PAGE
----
Related: Can You File Bankruptcy on Private Student Loans?

Potential outcomes

Here are the likely outcomes after filing a case to discharge student loans:

  1. The court awards a full discharge if you prove you can’t maintain a minimal standard of living while repaying all of your student loan debt.

  2. The court awards a partial discharge if the judge thinks you can pay some of your loans.

  3. The court denies discharge if you fail to prove your financial hardship is undue.

  4. You negotiate a settlement where the loan holder (i.e., the Department of Education or a private lender) agrees to let you pay less than you owe in a lump sum or over several years. Read more about settling student loan debt.

  5. Your case is dismissed if you don’t follow the bankruptcy process (e.g., not delivering the paperwork to the right company).

Alternatives to filing bankruptcy on student loans

If bankruptcy isn’t for you, here are five other options for student loan relief:

  1. Refinance for a lower interest rate. Depending on your student loan balance, credit score, and income, you may be able to find a lender that offers better rates and terms to refinance your private loans. Read more about how to refinance a student loan with bad credit.

  2. Consolidate for a single monthly payment. You can combine federal student loans into a new Direct Consolidation Loan for free by submitting an application to your loan servicer or on the Federal Student Aid website. The new loan will qualify you for payment plans that will lower your monthly bill and put you on the path toward loan forgiveness. Read more about student loan consolidation.

  3. Request a deferment or forbearance. If you’re experiencing a temporary hardship, ask your servicer for repayment options that let you lower your payments or pause them for a few months with a deferment or forbearance. Read more about who to contact if you have questions about repayment plans.

  4. Apply for an income-driven repayment plan. The Department of Education lets you make student loan payments based on your income and family size for 20 to 25 years. After your final payment, it writes off the remaining balance. Read more about income-driven repayment plan forgiveness.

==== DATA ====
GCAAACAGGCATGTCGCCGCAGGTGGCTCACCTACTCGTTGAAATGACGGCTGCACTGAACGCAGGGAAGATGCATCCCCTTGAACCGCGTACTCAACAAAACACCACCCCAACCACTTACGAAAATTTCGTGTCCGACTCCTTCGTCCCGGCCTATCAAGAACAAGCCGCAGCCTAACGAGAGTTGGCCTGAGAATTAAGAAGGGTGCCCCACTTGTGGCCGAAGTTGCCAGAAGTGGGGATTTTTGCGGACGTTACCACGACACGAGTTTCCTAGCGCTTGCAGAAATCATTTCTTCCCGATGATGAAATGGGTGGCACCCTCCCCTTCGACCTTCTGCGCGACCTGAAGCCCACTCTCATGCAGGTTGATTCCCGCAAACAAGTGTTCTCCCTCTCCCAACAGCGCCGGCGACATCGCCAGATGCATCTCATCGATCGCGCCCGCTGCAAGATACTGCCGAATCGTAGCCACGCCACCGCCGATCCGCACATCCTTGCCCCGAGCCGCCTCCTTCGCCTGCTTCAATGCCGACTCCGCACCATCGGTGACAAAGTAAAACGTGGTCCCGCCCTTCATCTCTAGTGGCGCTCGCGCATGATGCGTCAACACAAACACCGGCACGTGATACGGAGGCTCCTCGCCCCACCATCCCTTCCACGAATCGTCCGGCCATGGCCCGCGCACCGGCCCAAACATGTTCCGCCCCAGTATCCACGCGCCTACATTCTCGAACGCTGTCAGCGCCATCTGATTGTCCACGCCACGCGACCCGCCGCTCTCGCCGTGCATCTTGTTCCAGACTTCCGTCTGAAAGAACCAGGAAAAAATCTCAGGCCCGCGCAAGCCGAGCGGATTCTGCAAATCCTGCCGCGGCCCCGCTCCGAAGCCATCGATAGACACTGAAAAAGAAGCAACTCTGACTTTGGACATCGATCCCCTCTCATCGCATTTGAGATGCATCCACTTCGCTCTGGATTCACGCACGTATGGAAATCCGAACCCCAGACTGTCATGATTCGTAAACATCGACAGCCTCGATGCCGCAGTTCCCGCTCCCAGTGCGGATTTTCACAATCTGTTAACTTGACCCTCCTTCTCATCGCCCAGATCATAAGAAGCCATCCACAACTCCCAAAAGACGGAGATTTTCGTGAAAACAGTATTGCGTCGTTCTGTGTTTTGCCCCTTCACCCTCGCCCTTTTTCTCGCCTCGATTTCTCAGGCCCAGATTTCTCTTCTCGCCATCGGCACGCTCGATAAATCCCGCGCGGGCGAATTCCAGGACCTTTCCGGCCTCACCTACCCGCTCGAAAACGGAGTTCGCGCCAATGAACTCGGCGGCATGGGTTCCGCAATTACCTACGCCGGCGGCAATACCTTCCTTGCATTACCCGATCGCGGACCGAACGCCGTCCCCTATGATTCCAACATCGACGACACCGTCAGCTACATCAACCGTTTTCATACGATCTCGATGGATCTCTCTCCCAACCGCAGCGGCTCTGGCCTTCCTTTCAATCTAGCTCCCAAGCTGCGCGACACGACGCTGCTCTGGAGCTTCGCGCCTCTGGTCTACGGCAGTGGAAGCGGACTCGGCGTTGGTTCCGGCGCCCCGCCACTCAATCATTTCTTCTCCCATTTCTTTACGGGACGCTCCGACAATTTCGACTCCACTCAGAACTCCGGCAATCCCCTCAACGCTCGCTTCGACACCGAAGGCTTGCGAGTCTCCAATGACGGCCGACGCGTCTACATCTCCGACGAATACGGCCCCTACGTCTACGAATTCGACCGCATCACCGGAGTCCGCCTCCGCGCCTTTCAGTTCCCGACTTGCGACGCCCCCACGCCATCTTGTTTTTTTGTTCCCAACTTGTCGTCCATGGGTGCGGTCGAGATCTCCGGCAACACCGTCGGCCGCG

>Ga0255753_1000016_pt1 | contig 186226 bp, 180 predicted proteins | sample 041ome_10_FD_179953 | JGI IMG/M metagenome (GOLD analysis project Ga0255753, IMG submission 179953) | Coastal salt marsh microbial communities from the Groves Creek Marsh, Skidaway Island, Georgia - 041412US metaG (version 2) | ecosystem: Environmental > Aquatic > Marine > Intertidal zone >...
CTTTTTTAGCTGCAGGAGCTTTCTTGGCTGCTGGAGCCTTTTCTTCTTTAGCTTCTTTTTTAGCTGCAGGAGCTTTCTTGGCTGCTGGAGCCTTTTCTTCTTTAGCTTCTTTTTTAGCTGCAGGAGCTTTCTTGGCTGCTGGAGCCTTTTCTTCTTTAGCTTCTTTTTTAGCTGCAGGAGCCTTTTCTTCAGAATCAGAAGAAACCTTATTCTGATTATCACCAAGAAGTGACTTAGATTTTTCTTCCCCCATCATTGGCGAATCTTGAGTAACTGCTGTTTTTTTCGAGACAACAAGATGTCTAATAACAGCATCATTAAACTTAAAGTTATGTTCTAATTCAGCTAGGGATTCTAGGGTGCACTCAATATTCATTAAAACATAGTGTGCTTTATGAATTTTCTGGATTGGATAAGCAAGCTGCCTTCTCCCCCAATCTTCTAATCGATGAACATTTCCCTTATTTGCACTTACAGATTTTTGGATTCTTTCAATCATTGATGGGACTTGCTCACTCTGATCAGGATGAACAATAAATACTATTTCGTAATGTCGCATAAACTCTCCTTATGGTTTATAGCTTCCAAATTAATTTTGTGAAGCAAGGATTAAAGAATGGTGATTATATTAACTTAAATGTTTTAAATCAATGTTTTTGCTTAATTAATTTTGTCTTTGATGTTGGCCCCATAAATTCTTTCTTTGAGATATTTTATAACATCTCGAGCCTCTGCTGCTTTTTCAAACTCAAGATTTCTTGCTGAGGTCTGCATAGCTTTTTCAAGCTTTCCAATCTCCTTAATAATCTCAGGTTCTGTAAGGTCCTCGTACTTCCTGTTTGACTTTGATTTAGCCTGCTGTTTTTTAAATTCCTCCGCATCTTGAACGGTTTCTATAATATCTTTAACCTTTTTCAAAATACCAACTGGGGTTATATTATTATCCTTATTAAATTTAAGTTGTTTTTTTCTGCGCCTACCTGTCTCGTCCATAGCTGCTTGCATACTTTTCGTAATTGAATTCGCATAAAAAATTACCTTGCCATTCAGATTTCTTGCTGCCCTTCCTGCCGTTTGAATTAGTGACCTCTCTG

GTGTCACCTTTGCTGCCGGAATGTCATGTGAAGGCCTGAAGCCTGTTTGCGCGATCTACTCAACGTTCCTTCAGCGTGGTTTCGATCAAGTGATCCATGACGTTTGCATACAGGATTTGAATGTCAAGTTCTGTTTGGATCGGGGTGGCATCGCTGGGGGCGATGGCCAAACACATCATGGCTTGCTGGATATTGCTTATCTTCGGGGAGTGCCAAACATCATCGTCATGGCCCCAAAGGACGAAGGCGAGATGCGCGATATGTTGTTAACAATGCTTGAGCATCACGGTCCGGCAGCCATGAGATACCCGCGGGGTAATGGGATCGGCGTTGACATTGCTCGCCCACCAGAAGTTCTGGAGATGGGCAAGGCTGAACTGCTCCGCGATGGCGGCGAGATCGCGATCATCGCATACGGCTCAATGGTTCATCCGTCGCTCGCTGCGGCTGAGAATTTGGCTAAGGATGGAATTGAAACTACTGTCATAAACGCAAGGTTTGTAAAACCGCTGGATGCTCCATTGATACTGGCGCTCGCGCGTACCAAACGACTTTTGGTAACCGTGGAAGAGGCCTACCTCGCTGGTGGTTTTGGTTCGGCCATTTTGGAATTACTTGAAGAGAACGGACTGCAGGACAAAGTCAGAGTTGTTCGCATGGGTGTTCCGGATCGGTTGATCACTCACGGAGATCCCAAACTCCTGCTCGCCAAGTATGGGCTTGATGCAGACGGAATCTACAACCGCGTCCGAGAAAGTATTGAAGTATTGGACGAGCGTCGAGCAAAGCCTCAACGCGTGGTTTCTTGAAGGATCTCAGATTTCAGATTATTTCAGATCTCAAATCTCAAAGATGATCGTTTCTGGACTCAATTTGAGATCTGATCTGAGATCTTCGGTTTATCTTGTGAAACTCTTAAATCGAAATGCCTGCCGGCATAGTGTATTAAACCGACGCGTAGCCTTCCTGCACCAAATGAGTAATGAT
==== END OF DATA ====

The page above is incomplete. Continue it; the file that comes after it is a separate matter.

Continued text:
5. Check your eligibility for forgiveness programs. Not only does the department offer student loan forgiveness after 20 years, but it also has other programs that will erase your debt if you work in public service or become permanently disabled. Read more about how to apply for student loan forgiveness.

Will student loans ever be dischargeable in bankruptcy?

Student loans are already dischargeable in bankruptcy, but the Education Department and a few lawmakers from both parties are working to simplify the process. For example, last fall, Senator Dick Durbin, Democrat of Illinois, and Senator John Conyer, Republican of Texas, introduced a bipartisan bill into the Senate that would allow borrowers to discharge their student loan debt through bankruptcy.

The Fresh Start Through Bankruptcy Act would amend the Bankruptcy Code to allow federal student loans to be discharged after ten years of repayment without requiring proof of undue hardship. The waiting period, which is meant to prevent borrowers from racing to bankruptcy court to cancel their loans shortly after leaving school, harkens back to how student loan debt was treated before the law was changed in 1998.

This change would be great if it became law. But I doubt it will, at least not in its current form. There’s been no movement on the bill since being introduced over a year ago.

Want to file bankruptcy to discharge student loans?

Clearing student debt in bankruptcy is complex, and there’s a lot at stake. If poorly navigated, you may end up with even more student loan debt than when you began, as well as a ding on your credit report that can last up to 10 years. It makes sense to hire a lawyer who has successfully assisted others in obtaining a discharge.

Since 2014, I’ve helped student loan borrowers across the United States navigate the bankruptcy process to shed the debt that their lawyer said was nondischargeable.

Schedule a call with me today. We’ll work together to determine the best strategy to deal with your student loans inside and outside of bankruptcy.

UP NEXT: Can Parent PLUS Loans Be Discharged?